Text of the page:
Tax cuts key to reviving economy


“What’s in your wallet?” is more than a punchline in a TV commercial. It’s the question that breadwinners ask themselves every day. How they answer determines whether they’re gaining or losing ground in the race for prosperity. That’s why the economy is consistently at the top of their list when voters are asked what’s the most important issue in the presidential campaign.

In the final presidential debate last week in Las Vegas, moderator Chris Wallace of Fox News said Hillary Clinton’s economic plan would increase the national debt from 77 percent of gross domestic product to 86 percent over the next decade, and Donald Trump’s plan would raise it to 105 percent, citing estimates of the Committee for a Responsible Federal Budget. Why are they both, he asked, ignoring the problem? The Donald said his economic plan would raise “GDP from really 1 percent, which is what it is now, and if she got in, it would be less than zero, but we’re bringing it from 1 percent up to 4 percent, and I actually think we can go higher than 4 percent.”

Hillary’s solution is higher taxes, beginning with the rich: “I’ve made it very clear, we are going where the money is. We are going to ask the wealthy and corporations to pay their fair share. And there is no evidence whatsoever that that will slow down or diminish our growth. In fact, I think just the opposite.”

In suggesting the Trump plan would blow up the national debt, the committee ignores the impact of economic growth. Borrowing the Congressional Budget Office’s projection of 2 percent growth over the next decade, the organization writes that 4 percent growth not likely “in the context of an aging population.”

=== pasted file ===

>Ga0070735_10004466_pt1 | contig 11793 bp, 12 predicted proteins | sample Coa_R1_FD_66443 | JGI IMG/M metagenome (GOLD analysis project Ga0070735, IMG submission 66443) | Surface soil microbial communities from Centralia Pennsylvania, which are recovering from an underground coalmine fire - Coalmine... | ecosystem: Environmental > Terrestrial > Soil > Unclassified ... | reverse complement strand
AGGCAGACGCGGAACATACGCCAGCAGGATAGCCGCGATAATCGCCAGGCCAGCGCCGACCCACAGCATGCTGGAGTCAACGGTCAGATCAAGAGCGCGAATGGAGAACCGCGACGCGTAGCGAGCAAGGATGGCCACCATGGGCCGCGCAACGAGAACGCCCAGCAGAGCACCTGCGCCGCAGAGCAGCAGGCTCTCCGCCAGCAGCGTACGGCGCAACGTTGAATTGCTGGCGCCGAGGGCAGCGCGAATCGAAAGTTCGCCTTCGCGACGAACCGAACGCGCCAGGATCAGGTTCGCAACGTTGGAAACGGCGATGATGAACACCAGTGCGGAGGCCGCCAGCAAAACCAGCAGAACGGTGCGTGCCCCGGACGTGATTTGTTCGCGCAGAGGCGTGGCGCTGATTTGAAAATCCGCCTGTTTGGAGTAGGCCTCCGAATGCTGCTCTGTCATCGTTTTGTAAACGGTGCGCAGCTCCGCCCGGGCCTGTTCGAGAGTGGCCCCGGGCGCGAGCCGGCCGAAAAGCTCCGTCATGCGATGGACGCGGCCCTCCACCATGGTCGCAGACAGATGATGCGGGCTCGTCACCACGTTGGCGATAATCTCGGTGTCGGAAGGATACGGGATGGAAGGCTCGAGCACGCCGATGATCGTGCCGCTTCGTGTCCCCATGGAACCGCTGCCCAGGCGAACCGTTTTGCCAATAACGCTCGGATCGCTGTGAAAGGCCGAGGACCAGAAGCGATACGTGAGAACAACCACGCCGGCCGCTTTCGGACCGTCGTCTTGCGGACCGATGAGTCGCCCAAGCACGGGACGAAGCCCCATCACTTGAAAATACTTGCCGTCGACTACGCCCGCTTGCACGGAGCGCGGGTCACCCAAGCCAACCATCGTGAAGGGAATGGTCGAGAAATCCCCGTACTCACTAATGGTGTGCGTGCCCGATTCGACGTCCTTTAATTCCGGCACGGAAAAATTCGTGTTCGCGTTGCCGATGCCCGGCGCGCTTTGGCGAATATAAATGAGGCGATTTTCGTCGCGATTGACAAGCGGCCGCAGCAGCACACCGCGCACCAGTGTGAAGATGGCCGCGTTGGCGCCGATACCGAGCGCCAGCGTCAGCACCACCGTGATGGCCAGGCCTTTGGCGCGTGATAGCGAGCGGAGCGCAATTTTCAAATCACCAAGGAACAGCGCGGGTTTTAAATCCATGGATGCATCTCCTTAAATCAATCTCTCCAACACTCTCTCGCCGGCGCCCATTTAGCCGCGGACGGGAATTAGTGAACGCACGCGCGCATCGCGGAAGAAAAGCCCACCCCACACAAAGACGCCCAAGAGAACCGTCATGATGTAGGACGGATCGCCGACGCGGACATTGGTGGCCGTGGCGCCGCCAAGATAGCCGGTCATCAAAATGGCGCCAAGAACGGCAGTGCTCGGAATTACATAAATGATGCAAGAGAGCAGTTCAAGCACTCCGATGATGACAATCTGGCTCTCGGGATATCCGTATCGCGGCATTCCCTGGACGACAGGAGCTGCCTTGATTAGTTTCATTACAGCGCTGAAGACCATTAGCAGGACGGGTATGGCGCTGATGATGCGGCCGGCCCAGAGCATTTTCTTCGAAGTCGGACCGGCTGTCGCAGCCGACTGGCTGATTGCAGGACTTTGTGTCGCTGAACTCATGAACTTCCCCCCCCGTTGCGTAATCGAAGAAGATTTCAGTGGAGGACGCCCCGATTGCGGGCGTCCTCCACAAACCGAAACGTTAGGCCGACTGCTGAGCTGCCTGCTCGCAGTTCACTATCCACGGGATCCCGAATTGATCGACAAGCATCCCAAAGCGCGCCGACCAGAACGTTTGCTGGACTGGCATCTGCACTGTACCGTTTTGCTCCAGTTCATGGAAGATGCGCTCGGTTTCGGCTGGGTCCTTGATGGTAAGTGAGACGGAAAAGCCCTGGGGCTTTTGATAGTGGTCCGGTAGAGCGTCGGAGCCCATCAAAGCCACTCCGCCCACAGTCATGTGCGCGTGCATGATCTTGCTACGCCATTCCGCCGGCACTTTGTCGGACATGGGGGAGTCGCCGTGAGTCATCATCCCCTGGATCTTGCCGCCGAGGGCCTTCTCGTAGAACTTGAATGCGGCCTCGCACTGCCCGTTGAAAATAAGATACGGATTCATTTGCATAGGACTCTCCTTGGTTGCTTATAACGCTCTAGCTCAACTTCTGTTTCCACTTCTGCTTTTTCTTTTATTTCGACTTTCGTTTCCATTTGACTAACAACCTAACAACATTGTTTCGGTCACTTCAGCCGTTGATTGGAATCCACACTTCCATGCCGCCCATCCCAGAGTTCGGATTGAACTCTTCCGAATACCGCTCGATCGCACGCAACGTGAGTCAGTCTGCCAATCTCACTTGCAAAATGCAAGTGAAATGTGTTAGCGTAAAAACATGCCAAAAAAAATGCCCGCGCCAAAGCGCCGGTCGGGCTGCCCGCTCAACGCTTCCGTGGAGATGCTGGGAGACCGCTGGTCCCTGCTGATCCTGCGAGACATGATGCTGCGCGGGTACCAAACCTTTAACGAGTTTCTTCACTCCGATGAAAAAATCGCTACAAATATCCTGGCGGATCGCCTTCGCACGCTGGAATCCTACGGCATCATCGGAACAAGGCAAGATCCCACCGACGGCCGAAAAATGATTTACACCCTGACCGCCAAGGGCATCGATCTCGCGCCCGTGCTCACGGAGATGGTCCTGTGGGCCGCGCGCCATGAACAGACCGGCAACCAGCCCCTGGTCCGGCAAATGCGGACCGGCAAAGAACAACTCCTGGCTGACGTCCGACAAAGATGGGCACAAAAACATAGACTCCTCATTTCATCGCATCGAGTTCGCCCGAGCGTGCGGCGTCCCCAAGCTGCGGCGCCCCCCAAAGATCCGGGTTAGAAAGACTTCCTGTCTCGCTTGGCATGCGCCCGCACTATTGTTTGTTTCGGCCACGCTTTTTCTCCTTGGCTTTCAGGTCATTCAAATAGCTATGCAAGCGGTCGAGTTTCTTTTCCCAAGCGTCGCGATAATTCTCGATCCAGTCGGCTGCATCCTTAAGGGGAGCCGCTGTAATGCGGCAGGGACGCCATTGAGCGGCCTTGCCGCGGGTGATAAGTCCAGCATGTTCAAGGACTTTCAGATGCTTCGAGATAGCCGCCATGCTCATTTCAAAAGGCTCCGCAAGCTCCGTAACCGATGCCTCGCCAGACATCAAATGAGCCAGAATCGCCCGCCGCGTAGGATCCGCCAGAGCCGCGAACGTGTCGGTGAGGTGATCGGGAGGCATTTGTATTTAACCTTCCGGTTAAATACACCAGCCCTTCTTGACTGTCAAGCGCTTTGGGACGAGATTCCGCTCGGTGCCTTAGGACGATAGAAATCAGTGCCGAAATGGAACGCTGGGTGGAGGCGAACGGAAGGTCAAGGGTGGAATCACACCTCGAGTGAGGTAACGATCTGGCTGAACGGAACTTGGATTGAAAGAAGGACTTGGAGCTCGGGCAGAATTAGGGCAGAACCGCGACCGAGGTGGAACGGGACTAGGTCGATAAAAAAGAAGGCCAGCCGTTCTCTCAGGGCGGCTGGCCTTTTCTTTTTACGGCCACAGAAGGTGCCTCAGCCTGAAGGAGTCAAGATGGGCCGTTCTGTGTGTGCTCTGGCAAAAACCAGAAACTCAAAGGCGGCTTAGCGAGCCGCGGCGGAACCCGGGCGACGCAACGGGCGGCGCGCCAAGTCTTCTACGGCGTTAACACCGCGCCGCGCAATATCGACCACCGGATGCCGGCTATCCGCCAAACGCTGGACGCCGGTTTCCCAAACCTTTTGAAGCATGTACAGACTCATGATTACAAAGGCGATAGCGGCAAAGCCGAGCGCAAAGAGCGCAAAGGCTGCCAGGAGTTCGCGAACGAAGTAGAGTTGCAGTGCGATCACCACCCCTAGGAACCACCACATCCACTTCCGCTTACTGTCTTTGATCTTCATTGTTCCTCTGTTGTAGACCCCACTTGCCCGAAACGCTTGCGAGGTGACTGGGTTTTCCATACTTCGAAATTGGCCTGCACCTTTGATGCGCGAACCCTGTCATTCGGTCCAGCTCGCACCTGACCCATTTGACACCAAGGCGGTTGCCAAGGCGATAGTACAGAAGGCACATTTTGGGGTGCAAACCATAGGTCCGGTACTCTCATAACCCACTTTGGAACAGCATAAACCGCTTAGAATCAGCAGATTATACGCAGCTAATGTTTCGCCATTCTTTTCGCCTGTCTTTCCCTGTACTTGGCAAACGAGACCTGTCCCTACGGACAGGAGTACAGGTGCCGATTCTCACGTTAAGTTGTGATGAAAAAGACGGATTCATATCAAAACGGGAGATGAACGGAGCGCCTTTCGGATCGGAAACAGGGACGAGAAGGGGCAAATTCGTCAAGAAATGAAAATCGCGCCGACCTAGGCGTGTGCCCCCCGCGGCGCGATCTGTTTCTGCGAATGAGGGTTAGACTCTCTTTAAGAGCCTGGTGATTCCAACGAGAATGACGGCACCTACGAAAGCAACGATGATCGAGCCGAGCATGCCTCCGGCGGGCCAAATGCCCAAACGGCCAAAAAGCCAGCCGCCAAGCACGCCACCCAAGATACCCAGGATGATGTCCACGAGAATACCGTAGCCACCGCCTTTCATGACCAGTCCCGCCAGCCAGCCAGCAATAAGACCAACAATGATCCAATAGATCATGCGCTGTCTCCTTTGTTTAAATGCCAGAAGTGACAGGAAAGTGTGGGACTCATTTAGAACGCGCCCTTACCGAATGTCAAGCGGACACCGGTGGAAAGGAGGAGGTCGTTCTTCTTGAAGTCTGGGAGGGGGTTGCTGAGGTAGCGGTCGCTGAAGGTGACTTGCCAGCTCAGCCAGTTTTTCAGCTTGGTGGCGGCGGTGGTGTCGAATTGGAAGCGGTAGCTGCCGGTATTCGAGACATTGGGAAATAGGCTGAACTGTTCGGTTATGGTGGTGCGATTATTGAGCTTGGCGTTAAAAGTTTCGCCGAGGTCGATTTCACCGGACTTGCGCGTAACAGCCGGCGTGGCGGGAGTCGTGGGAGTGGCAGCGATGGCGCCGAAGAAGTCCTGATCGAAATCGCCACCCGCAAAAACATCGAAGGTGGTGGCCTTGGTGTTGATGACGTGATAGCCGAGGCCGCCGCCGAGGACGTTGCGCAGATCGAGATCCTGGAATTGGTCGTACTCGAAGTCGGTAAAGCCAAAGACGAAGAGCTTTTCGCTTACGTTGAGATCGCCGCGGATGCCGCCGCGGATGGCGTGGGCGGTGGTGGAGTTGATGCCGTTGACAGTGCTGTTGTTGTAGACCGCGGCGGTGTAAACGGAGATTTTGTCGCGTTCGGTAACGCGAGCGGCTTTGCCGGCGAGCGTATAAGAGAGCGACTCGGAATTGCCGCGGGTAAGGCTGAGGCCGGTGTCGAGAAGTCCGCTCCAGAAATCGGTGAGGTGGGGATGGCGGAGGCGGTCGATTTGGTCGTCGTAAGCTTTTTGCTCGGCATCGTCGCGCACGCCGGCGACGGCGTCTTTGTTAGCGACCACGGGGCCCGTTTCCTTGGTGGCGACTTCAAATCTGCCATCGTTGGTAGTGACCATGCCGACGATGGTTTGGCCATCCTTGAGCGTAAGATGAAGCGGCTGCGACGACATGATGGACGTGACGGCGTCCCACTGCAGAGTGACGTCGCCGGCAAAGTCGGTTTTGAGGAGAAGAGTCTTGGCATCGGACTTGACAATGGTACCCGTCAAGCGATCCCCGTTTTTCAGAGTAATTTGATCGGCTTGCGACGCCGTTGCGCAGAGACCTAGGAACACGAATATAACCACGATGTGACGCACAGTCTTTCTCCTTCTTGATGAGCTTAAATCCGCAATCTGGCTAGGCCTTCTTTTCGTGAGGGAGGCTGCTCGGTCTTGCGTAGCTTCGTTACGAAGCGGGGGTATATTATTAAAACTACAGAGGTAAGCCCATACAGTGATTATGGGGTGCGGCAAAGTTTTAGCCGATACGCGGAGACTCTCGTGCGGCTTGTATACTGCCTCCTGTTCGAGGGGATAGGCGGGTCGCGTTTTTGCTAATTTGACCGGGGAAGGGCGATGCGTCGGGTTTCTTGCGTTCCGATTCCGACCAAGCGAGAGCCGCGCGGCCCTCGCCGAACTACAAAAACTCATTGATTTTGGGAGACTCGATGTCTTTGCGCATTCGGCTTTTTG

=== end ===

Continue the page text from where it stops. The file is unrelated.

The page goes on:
It’s a fact that the U.S. median age has risen from 29.5 in 1960 to 37.8 in 2015, leading to fewer workers and more retirees. But job-killing policies that President Obama has enacted and that Hillary would preserve have chased many Americans out of the farm, office and factory, and the number of workers not participating in the labor force has ballooned to more than 94 million. Stimulating growth could put millions back to work, and the best way to kick-start the economy is to cut taxes. Static economic models that treat Americans as robots unresponsive to changing conditions don’t take into account the rush of energy that the Donald says will occur when millions of Americans hear the words of their dreams: “You’re hired.”

No imagination is required to envision the impact of the Clinton economic plan. It’s imported, as if it were a stinky cheese, from Europe. Heavy tax burdens together with mushrooming entitlements have slowed commerce in Europe to a crawl. The European Union’s growth rate since 2004 has averaged 0.8 percent. The EU has tried to spur growth by welcoming millions of immigrants from Third World nations, but the human invasion has brought with it terror, not prosperity.

Similarly, Hillary with her stated “dream of open borders,” looks to a future that depends not on putting Americans back to work but importing workers from points south. Cutting taxes is the proven way to start the engines of American commerce. Americans nearly always vote their wallets. They understand that “it’s the economy, Stupid.”


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